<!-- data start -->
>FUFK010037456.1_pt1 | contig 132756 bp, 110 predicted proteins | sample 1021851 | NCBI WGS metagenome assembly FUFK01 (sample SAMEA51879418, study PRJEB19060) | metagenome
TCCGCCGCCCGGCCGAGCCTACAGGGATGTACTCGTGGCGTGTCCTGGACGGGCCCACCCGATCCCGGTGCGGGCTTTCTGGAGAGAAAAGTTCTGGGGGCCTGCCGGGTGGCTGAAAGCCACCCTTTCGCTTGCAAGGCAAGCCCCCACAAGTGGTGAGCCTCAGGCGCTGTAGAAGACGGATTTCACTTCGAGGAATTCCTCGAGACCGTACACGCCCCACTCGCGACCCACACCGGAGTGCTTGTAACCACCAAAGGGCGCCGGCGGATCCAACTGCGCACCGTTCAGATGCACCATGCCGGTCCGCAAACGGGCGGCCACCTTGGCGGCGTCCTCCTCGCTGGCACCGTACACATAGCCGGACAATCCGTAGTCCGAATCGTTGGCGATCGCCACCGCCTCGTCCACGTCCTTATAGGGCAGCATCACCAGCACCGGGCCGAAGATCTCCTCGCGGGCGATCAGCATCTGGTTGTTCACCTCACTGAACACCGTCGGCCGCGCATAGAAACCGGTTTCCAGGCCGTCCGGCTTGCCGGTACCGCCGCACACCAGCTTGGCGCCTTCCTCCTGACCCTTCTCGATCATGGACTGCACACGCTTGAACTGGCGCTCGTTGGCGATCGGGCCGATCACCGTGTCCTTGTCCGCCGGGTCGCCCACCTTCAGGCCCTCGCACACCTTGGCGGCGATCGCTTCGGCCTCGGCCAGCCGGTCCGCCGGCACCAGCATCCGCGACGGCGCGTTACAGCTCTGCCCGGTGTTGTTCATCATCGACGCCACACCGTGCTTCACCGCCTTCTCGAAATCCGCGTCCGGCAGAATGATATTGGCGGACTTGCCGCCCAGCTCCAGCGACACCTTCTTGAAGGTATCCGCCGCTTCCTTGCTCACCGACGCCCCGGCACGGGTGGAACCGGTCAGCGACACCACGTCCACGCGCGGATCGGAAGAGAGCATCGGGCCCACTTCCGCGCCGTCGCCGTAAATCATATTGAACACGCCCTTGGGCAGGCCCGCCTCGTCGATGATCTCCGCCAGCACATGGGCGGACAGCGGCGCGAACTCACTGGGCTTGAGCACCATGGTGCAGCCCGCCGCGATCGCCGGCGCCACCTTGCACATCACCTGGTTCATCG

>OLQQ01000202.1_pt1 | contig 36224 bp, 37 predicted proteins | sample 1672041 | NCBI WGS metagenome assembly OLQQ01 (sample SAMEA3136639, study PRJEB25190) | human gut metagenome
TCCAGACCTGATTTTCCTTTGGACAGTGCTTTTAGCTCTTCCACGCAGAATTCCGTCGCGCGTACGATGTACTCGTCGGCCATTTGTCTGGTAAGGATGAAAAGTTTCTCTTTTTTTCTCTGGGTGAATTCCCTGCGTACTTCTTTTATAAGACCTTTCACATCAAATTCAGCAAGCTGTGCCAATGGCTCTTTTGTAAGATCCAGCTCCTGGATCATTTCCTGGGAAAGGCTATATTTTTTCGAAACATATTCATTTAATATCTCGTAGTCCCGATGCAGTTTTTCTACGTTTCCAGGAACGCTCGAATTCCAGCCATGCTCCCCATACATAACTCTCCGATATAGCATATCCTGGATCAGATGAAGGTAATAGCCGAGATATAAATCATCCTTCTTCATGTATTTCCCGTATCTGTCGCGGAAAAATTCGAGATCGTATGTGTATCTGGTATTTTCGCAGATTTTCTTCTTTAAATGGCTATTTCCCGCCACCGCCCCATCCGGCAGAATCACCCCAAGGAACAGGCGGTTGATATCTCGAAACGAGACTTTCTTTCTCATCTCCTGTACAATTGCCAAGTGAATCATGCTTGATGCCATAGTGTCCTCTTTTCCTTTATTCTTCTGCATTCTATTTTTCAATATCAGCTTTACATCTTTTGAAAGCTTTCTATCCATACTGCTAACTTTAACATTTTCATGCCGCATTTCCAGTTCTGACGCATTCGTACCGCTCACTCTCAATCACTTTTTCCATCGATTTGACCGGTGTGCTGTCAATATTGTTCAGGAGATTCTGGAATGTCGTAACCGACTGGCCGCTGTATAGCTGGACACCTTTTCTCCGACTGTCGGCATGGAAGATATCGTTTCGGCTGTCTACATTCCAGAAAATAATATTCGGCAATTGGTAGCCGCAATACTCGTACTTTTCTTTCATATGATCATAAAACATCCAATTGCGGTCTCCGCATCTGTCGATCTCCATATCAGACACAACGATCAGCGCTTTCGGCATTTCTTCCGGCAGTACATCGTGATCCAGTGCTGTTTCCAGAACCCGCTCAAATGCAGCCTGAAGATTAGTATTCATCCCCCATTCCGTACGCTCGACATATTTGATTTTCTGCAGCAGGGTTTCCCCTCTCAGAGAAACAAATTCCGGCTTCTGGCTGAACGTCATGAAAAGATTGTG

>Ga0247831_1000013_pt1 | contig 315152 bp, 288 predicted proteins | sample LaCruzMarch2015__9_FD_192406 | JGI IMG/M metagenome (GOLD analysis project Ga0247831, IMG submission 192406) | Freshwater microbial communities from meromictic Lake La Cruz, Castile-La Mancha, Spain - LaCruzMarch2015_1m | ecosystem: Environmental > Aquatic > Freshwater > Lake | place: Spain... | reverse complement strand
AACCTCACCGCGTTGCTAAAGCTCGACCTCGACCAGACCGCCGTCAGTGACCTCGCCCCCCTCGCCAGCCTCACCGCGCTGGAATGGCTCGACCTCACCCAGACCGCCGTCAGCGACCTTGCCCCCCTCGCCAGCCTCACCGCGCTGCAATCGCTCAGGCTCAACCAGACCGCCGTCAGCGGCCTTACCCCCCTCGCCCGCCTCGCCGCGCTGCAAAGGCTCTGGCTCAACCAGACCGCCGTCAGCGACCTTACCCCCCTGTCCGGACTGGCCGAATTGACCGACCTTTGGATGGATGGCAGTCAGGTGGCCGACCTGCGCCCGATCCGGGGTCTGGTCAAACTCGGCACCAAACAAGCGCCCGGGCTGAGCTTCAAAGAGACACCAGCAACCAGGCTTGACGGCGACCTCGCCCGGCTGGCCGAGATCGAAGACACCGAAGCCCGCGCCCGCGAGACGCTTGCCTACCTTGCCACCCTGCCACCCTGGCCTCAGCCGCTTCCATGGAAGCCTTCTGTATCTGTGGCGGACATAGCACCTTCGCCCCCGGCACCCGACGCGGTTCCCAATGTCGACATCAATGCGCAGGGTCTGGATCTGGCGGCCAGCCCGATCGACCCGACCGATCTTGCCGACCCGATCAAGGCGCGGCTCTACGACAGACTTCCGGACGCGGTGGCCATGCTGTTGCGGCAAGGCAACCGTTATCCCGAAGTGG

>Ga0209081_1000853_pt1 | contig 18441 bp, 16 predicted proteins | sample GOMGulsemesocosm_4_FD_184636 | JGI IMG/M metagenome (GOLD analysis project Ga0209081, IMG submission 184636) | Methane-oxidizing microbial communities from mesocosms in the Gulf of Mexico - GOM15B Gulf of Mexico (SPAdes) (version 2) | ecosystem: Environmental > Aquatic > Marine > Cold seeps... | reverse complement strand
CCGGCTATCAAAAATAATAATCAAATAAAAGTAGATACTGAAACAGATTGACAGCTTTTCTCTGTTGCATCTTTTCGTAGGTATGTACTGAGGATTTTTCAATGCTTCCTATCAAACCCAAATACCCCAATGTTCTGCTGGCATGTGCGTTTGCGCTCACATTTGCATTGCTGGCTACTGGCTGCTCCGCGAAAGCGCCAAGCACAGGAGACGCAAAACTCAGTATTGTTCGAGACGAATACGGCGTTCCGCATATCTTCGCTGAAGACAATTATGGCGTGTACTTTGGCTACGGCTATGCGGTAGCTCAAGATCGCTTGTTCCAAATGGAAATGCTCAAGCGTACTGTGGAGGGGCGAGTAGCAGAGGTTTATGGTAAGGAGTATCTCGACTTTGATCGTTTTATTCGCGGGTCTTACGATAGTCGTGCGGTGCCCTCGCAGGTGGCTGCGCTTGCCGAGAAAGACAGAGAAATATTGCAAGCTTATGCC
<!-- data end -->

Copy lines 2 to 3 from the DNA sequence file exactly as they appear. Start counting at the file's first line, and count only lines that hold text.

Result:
TCCGCCGCCCGGCCGAGCCTACAGGGATGTACTCGTGGCGTGTCCTGGACGGGCCCACCCGATCCCGGTGCGGGCTTTCTGGAGAGAAAAGTTCTGGGGGCCTGCCGGGTGGCTGAAAGCCACCCTTTCGCTTGCAAGGCAAGCCCCCACAAGTGGTGAGCCTCAGGCGCTGTAGAAGACGGATTTCACTTCGAGGAATTCCTCGAGACCGTACACGCCCCACTCGCGACCCACACCGGAGTGCTTGTAACCACCAAAGGGCGCCGGCGGATCCAACTGCGCACCGTTCAGATGCACCATGCCGGTCCGCAAACGGGCGGCCACCTTGGCGGCGTCCTCCTCGCTGGCACCGTACACATAGCCGGACAATCCGTAGTCCGAATCGTTGGCGATCGCCACCGCCTCGTCCACGTCCTTATAGGGCAGCATCACCAGCACCGGGCCGAAGATCTCCTCGCGGGCGATCAGCATCTGGTTGTTCACCTCACTGAACACCGTCGGCCGCGCATAGAAACCGGTTTCCAGGCCGTCCGGCTTGCCGGTACCGCCGCACACCAGCTTGGCGCCTTCCTCCTGACCCTTCTCGATCATGGACTGCACACGCTTGAACTGGCGCTCGTTGGCGATCGGGCCGATCACCGTGTCCTTGTCCGCCGGGTCGCCCACCTTCAGGCCCTCGCACACCTTGGCGGCGATCGCTTCGGCCTCGGCCAGCCGGTCCGCCGGCACCAGCATCCGCGACGGCGCGTTACAGCTCTGCCCGGTGTTGTTCATCATCGACGCCACACCGTGCTTCACCGCCTTCTCGAAATCCGCGTCCGGCAGAATGATATTGGCGGACTTGCCGCCCAGCTCCAGCGACACCTTCTTGAAGGTATCCGCCGCTTCCTTGCTCACCGACGCCCCGGCACGGGTGGAACCGGTCAGCGACACCACGTCCACGCGCGGATCGGAAGAGAGCATCGGGCCCACTTCCGCGCCGTCGCCGTAAATCATATTGAACACGCCCTTGGGCAGGCCCGCCTCGTCGATGATCTCCGCCAGCACATGGGCGGACAGCGGCGCGAACTCACTGGGCTTGAGCACCATGGTGCAGCCCGCCGCGATCGCCGGCGCCACCTTGCACATCACCTGGTTCATCG

>OLQQ01000202.1_pt1 | contig 36224 bp, 37 predicted proteins | sample 1672041 | NCBI WGS metagenome assembly OLQQ01 (sample SAMEA3136639, study PRJEB25190) | human gut metagenome